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Preparing Your Business for a Payroll Tax Audit

When you file your business taxes, you may feel a certain sense of relief just to have them done. But this relief can be short lived if the Internal Revenue Service decides to conduct a payroll tax audit later on.

By far the most common reason for a payroll tax audit is when a business classifies workers as independent contractors, but the IRS believes they may need to be hired as formal employees.

In most cases, these audits look at a three-year period. If you “lose” the audit, your business may need to pay penalties and interest, in addition to the employment taxes you did not pay when misclassifying workers. It’s worth noting that these penalties can be has high as 25 percent of the total amount of the missed tax payments.

The prospect of being audited is daunting, but there are some steps you can take to prepare your business and expedite the process as much as possible.

Basics of a payroll audit

When the IRS decides to audit a business, it may decide to go about it in three ways: through mail, in person or at an IRS office. An in-person audit, or field audit, is the most common method used for payroll tax audits and involves an extensive investigation into the business and its employment practices.

In some cases, audits are conducted on a random basis. However, if you are being audited, it’s most likely that the IRS has determined your business may have been misclassifying workers. Regardless of the reason behind the audit, an IRS agent will examine your business records and take a look at the duties of the workers in question, among other things, to establish the accuracy of your reporting. Payroll audits can about one year to complete in full.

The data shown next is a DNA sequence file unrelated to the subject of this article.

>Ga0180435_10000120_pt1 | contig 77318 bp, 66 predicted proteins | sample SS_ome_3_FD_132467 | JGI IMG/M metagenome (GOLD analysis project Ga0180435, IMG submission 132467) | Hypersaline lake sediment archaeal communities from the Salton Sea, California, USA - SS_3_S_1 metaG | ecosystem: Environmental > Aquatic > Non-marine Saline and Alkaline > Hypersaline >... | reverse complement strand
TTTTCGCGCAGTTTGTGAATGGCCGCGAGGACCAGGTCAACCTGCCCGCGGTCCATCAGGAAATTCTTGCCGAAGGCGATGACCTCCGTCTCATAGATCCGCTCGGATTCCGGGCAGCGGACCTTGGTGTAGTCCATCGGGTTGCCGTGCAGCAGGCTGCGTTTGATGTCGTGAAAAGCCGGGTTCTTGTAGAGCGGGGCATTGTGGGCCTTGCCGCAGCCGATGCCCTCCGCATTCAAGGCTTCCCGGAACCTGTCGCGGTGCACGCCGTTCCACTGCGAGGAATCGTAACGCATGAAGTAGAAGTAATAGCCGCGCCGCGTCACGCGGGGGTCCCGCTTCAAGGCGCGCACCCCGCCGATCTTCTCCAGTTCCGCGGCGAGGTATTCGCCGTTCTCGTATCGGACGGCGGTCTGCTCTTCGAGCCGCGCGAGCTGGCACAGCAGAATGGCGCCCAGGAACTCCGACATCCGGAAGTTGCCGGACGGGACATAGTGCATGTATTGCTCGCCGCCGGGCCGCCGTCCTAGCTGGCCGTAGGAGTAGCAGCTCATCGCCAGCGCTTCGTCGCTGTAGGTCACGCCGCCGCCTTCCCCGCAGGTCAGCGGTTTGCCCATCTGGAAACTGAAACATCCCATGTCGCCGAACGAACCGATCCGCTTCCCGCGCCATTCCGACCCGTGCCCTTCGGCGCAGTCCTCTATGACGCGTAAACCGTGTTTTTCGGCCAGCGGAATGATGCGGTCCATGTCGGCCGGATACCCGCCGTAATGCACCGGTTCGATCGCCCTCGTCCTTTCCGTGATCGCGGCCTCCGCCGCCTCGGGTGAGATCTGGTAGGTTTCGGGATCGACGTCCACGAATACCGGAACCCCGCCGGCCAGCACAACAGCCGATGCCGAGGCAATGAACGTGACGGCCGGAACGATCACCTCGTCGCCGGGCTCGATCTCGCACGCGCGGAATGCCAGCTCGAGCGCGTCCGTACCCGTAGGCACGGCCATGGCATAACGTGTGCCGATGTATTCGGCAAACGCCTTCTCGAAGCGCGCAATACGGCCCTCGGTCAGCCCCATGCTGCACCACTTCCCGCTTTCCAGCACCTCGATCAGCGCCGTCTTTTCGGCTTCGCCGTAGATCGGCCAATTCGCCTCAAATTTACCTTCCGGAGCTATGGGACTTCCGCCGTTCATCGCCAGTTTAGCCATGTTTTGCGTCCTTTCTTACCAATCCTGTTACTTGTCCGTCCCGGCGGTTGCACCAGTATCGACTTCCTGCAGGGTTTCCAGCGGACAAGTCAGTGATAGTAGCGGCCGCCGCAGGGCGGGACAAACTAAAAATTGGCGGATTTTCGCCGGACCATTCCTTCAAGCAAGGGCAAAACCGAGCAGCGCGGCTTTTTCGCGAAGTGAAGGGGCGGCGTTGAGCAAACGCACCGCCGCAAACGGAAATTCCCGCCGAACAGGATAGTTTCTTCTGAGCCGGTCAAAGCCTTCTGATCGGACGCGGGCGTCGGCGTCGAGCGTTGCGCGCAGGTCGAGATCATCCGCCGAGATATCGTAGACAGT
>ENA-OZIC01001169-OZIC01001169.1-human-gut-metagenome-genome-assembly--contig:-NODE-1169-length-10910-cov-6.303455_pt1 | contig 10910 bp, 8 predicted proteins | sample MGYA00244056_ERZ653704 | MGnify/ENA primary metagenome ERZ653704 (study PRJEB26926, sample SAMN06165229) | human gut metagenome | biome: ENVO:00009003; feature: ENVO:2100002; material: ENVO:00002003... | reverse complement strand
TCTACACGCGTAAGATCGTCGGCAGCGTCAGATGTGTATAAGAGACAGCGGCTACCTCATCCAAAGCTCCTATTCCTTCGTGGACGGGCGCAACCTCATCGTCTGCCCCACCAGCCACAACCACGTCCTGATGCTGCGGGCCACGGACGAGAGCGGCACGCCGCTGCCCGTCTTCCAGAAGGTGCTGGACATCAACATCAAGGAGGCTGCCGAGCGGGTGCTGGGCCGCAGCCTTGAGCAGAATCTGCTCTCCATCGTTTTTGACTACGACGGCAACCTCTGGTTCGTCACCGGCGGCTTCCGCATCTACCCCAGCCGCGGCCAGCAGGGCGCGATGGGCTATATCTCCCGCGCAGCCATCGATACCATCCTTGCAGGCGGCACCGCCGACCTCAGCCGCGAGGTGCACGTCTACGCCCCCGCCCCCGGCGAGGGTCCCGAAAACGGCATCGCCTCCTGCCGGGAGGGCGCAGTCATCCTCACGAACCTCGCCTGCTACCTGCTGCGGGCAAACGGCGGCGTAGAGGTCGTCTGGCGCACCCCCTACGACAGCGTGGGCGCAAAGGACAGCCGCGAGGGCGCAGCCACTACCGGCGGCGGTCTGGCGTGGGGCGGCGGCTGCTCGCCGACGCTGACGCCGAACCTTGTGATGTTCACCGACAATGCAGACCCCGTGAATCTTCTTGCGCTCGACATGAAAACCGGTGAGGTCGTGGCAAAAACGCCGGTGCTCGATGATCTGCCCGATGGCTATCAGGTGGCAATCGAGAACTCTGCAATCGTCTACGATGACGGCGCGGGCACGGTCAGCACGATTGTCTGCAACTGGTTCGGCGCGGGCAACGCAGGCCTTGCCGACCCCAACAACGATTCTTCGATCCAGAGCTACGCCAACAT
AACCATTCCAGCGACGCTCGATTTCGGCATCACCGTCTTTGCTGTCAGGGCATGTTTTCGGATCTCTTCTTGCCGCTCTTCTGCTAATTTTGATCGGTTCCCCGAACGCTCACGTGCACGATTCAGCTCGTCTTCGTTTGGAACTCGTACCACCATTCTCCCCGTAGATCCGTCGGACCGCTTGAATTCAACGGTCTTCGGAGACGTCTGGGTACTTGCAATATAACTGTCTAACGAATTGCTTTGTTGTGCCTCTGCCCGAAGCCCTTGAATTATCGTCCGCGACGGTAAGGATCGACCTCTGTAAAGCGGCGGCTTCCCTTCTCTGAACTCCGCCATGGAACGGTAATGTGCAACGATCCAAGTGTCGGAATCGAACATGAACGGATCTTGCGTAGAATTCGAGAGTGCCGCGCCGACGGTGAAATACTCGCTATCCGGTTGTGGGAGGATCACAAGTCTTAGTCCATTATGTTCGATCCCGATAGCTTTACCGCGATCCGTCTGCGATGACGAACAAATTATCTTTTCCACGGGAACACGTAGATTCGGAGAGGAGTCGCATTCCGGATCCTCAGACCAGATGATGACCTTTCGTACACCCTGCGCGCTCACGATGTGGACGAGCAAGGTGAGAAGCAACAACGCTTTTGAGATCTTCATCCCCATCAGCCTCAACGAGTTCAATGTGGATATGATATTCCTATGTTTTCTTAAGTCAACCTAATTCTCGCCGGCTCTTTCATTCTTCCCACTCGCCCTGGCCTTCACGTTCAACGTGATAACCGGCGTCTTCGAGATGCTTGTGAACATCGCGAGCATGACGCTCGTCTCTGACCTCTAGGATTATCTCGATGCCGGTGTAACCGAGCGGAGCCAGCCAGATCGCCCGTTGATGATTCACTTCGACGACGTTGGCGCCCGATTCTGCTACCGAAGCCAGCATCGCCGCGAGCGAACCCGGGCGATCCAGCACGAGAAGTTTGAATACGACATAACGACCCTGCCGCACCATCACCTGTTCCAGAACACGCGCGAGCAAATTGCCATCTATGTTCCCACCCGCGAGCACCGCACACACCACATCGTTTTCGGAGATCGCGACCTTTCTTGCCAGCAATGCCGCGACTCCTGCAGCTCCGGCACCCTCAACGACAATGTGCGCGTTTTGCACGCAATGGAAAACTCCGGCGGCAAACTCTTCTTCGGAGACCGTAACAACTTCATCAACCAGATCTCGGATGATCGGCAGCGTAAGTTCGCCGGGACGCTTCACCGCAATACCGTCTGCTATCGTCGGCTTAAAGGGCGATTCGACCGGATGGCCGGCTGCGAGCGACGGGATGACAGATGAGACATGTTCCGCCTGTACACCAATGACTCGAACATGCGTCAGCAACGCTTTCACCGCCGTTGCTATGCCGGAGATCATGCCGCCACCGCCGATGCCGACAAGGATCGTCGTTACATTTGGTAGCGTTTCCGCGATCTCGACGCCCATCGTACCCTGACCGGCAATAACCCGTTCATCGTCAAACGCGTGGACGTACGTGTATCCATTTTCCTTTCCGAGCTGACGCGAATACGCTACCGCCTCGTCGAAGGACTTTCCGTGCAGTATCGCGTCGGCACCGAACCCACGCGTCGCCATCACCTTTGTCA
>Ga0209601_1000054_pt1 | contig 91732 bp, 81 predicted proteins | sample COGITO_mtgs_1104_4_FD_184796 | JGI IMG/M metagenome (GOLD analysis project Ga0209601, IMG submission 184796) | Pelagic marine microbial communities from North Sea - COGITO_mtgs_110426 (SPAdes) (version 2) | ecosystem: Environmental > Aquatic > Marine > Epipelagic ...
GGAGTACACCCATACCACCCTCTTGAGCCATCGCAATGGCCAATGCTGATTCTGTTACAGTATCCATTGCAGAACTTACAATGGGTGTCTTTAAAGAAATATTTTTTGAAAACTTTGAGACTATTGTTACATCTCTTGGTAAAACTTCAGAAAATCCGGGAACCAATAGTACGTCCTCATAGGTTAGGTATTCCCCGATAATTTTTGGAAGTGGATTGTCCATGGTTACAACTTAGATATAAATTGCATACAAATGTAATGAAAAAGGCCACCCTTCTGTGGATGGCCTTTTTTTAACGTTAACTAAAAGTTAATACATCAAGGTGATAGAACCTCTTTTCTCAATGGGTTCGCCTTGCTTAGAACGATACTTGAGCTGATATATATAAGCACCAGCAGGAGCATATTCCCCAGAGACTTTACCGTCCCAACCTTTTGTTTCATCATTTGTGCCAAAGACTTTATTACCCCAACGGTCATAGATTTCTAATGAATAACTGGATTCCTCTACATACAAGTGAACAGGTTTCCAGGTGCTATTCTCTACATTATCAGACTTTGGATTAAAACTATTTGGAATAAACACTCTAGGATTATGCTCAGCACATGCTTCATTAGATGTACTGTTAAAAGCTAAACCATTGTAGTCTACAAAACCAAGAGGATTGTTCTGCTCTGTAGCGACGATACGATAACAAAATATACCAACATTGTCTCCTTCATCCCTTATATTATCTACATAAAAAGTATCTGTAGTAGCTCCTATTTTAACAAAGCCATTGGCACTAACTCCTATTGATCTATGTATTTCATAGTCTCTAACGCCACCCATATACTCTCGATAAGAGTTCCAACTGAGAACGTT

Getting ready for a payroll audit

When you’re facing a payroll audit on your business, be sure to take the following steps:

  • Understand the audit: Audits can range in scope, so it’s important to understand the extent of an audit. IRS procedures can also be difficult to understand. Get the help of a tax professional or attorney who can help walk you through the audit process.
  • Prepare your records: As a business owner, it’s essential that you invest in an intuitive and comprehensive payroll system and accounting service to keep documents, receipts, invoices and revenue organized. The IRS may impose a penalty on your business if you do not have sufficient records, so keep your records in order and organize them by year so that they are always easily accessible. Have your records ready before the audit begins.
  • Cooperate with the audit: It may be frustrating to undergo an audit, but it’s important that you be as cooperative as possible. If the IRS requests certain pieces of information, send them promptly. Work with the agency to streamline the auditing process so that you can move forward as quickly as possible.
  • Understand your avenue for recourse: Just because the IRS issues a decision on your payroll audit does not mean that you have no recourse. You have 30 days after the decision to request an appeal if you disagree with the results.

Keep these tips in mind if you are about to face a payroll tax audit. While it’s certainly not the news any business owner wants to hear, you can move through the process quickly if you are prepared and willing to cooperate.